Built to accommodate an audience of 5,000 people, the Teatro Grande (large theatre) is built into the sloping ground. Standing in the top row of seats will reward you with the best views of the ruined city and Mount Vesuvius. Check here to grab an audio guide in 7 languages.
4. Stabian Baths
A well-preserved example of public baths of the time. There’s a swimming pool, different baths for males and females, changing rooms, clothing racks, and even a gymnasium for gladiators.
5. House of Menander
The home of a wealthy merchant who announced his status at his front door. Look out for the following inscription in the so-called House of the Lovers: “Lovers, like bees, wish life to be as sweet as honey”.
6. Nuovi Scavi
Like the Stabian Baths and House of Menander along the Via dell’Abbondanza, these are newer excavations showing what many of the houses in Pompeii looked like two centuries ago. Some of the interiors that remained intact include mosaics, statues, wall inscriptions, election posters, furniture, and frescoes.
7. Pompeii Amphitheatre
Pompeii’s amphitheatre could seat 12,000 spectators and is the oldest surviving Roman amphitheatre. Dating to 80 BC, it’s even older than the Colosseum. Next to it, you’ll see the Palaestra with a swimming pool in the middle and colonnades around three sides.
8. House of the Vettil
The home of two brothers which showed that even the middle class lived well in Pompeii. Their house had beautiful frescoes with intense colours, thought to have been painted shortly before Vesuvius erupted.
9. More western houses
Near the House of the Vettil are several other examples of what it looked like in the homes of Pompeii residents. There is the House of the Faun, House of Siricus, House of Marcus Lucretius, and House of the Silver Wedding.
10. Street of Tombs
Moving outside the walls of Pompeii, you’ll find the Street of Tombs which is similar to the Appian Way outside Rome. The street is lined with funeral monuments.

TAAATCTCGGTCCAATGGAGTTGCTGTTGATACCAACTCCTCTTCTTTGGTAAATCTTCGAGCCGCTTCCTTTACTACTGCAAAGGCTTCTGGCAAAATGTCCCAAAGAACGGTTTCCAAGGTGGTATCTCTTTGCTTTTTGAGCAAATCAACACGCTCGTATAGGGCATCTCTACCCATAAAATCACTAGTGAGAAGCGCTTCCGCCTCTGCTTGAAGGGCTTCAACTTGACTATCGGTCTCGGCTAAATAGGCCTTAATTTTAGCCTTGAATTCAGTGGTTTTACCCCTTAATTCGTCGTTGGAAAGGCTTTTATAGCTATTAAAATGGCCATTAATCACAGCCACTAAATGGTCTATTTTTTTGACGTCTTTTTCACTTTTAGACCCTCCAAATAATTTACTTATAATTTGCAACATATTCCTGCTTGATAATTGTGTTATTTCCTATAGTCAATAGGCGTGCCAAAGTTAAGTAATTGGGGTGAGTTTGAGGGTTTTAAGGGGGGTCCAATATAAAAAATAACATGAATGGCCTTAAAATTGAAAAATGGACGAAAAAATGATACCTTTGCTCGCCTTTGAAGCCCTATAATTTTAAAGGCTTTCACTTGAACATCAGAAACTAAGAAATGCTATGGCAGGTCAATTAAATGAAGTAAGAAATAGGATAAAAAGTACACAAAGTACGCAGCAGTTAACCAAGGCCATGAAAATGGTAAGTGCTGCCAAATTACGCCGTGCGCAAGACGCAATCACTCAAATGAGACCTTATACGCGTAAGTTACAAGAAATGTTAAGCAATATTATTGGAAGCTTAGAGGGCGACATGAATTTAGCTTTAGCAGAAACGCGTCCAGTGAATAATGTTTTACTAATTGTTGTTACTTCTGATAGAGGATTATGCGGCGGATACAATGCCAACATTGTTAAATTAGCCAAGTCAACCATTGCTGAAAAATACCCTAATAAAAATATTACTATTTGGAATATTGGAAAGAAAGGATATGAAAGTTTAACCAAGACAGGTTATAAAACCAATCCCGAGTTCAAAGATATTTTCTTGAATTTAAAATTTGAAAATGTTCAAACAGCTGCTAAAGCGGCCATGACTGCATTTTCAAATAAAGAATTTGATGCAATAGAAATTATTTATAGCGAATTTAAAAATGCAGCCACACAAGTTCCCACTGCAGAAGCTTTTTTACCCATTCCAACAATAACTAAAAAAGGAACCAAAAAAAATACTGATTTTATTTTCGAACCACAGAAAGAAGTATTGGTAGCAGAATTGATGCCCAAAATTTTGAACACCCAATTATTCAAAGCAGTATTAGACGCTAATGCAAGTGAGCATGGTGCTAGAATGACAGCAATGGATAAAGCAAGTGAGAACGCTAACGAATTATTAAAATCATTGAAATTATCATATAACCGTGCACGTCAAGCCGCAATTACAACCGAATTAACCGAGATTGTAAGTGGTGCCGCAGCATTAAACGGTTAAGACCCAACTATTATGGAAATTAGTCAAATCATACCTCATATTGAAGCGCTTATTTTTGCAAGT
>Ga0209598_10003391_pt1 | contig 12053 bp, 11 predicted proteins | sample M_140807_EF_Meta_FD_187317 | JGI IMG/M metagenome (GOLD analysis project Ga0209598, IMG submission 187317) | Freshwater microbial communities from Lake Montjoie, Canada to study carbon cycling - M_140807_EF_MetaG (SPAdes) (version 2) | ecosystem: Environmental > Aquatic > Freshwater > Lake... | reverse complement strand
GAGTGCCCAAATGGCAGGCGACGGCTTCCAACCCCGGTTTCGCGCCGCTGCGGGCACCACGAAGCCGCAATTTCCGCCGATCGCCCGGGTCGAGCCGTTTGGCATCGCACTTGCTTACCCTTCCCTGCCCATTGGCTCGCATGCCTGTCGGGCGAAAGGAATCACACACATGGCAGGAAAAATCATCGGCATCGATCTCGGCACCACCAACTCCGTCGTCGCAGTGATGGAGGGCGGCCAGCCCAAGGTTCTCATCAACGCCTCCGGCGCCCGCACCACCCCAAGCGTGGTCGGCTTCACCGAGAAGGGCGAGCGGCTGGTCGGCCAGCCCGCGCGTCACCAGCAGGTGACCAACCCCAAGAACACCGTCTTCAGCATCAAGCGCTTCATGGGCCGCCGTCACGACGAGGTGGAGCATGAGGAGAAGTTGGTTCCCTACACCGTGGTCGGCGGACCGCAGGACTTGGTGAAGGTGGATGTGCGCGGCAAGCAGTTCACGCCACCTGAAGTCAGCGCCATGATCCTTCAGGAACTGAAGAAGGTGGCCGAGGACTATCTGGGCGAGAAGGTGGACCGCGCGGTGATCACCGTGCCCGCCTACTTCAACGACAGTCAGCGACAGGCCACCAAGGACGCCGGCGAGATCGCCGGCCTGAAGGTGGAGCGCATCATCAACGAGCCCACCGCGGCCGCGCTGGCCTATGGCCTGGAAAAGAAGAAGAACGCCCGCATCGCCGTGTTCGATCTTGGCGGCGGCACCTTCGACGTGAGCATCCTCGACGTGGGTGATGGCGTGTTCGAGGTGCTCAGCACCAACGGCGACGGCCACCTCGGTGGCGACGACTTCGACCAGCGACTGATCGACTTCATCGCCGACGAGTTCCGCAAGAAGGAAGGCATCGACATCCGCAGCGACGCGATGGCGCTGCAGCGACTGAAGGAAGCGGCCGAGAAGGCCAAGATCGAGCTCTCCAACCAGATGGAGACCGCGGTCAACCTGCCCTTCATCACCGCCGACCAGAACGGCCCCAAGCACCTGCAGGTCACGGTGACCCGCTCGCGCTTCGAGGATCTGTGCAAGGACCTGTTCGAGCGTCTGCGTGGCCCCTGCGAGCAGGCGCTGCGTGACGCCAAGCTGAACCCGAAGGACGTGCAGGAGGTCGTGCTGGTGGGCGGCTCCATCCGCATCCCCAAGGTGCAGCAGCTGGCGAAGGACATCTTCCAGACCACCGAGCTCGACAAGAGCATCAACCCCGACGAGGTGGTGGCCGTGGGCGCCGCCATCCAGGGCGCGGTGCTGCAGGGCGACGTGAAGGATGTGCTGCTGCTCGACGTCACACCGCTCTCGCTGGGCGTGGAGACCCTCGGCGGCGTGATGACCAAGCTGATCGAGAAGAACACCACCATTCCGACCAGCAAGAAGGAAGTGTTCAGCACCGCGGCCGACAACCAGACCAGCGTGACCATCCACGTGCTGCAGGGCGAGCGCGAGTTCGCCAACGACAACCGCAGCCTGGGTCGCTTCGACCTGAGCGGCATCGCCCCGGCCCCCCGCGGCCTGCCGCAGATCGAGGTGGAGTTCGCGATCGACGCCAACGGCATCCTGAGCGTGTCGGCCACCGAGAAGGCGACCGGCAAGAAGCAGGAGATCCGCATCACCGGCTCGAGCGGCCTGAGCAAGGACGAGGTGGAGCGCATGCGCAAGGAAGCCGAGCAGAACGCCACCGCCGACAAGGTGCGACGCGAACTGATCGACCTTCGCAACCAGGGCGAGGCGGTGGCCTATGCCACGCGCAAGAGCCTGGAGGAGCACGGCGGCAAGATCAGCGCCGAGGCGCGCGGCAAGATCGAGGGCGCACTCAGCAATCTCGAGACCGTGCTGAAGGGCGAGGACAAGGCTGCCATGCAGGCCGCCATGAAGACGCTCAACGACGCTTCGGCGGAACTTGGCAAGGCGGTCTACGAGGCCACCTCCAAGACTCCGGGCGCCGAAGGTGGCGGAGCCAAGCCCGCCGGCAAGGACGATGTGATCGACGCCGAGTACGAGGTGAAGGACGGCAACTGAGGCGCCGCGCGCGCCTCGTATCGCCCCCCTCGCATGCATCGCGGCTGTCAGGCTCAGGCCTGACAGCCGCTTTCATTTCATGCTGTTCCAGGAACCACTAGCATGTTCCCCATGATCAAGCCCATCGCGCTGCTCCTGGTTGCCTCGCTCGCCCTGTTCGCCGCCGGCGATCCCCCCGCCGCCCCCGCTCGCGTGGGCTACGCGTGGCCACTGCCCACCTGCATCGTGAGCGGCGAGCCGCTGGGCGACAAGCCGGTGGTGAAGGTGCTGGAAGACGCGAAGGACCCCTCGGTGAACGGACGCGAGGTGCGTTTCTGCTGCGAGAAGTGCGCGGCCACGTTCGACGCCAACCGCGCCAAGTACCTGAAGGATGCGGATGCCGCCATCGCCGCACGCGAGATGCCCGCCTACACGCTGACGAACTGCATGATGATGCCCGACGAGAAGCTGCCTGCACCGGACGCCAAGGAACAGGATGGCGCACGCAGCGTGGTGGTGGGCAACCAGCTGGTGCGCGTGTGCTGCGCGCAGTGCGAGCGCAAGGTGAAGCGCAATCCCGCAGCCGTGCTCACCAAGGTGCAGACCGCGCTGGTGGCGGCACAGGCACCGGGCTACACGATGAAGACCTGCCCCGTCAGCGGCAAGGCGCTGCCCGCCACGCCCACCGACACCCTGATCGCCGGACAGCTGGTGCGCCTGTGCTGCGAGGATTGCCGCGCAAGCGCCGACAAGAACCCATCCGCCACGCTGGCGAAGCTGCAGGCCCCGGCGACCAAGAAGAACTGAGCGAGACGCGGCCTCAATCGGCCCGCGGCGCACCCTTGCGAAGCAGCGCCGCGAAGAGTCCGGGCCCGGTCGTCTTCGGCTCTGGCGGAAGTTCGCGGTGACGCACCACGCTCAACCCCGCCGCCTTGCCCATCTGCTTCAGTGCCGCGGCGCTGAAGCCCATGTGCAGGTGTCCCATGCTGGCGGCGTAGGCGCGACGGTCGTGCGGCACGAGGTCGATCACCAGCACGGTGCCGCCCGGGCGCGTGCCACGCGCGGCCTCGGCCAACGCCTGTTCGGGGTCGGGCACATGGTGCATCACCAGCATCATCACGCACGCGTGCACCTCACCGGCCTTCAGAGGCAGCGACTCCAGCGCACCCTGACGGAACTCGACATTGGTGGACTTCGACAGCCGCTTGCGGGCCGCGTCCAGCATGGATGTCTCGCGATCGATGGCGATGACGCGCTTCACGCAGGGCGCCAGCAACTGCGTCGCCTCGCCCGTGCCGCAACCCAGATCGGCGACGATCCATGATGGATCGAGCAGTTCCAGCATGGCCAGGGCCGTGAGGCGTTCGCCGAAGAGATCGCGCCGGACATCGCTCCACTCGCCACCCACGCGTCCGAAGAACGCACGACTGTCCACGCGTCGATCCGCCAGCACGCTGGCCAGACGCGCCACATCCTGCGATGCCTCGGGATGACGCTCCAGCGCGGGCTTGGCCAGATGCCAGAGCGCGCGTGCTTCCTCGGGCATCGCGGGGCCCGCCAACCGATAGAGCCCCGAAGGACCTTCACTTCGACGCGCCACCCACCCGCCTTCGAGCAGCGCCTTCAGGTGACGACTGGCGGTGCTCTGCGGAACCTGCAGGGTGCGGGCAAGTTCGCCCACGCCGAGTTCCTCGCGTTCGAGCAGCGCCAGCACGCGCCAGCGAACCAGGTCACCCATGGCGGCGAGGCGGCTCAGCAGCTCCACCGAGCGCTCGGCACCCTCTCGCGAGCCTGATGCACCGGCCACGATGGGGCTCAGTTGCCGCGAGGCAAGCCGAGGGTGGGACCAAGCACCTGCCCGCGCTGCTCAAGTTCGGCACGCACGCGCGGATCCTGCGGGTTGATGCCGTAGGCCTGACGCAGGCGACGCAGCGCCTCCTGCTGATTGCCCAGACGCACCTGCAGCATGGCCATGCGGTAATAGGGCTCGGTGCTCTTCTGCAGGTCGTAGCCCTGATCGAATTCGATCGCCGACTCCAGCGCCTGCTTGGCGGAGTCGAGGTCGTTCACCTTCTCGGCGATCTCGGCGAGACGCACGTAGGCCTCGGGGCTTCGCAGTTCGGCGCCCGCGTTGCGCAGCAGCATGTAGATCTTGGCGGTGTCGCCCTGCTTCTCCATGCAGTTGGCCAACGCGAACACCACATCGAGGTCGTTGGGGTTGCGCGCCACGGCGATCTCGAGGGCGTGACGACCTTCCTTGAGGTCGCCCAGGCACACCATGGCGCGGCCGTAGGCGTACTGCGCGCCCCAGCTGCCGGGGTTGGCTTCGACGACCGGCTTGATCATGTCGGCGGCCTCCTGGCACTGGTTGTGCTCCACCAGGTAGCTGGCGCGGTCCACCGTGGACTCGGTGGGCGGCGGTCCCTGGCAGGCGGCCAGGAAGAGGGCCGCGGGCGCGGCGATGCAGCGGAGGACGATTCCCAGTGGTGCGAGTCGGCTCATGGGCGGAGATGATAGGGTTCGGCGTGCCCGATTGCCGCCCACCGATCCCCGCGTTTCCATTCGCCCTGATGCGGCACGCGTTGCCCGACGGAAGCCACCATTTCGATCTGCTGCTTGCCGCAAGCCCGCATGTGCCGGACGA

Best Rome to Pompeii tour
Pompeii is big and you can easily fall into the trap of wandering around aimlessly. To see all the highlights and hear the intriguing stories that bring the site to life, we highly recommend booking (check full list here) a Rome to Pompeii tour.
The personalised tour of Pompeii’s ruins will help you understand what attracts 2,6 million people a year to this UNESCO World Heritage site.
Combined Pompeii, Naples and Vesuvius tours
Instead of taking the train from Rome to Pompeii, this tour takes you there by air-conditioned coach. It also stops in Naples, for you to visit the highlights in this city made famous by pizza and the mafia.
The tour normally starts with a visit to the crater of Mount Vesuvius, still regarded as one of the most dangerous volcanoes in the world. It was the eruption of this volcano which caused the destruction of Pompeii in 79 AD.
If your time is limited and you’re not returning to Italy soon, you can easily join a combined tour (available here) including Pompeii, Naples and Vesuvius.
Conclusion to a day trip from Rome to Pompeii
Whether you’re going by train from Rome to Pompeii or joining a coach tour, a day trip to the ruined city is within reach of everyone based in the Eternal City.
It’s one of the places that you must see for yourself to fully realise what happened when Vesuvius erupted all those years ago. Having the historical facts explained to you by a tour guide is something you won’t regret.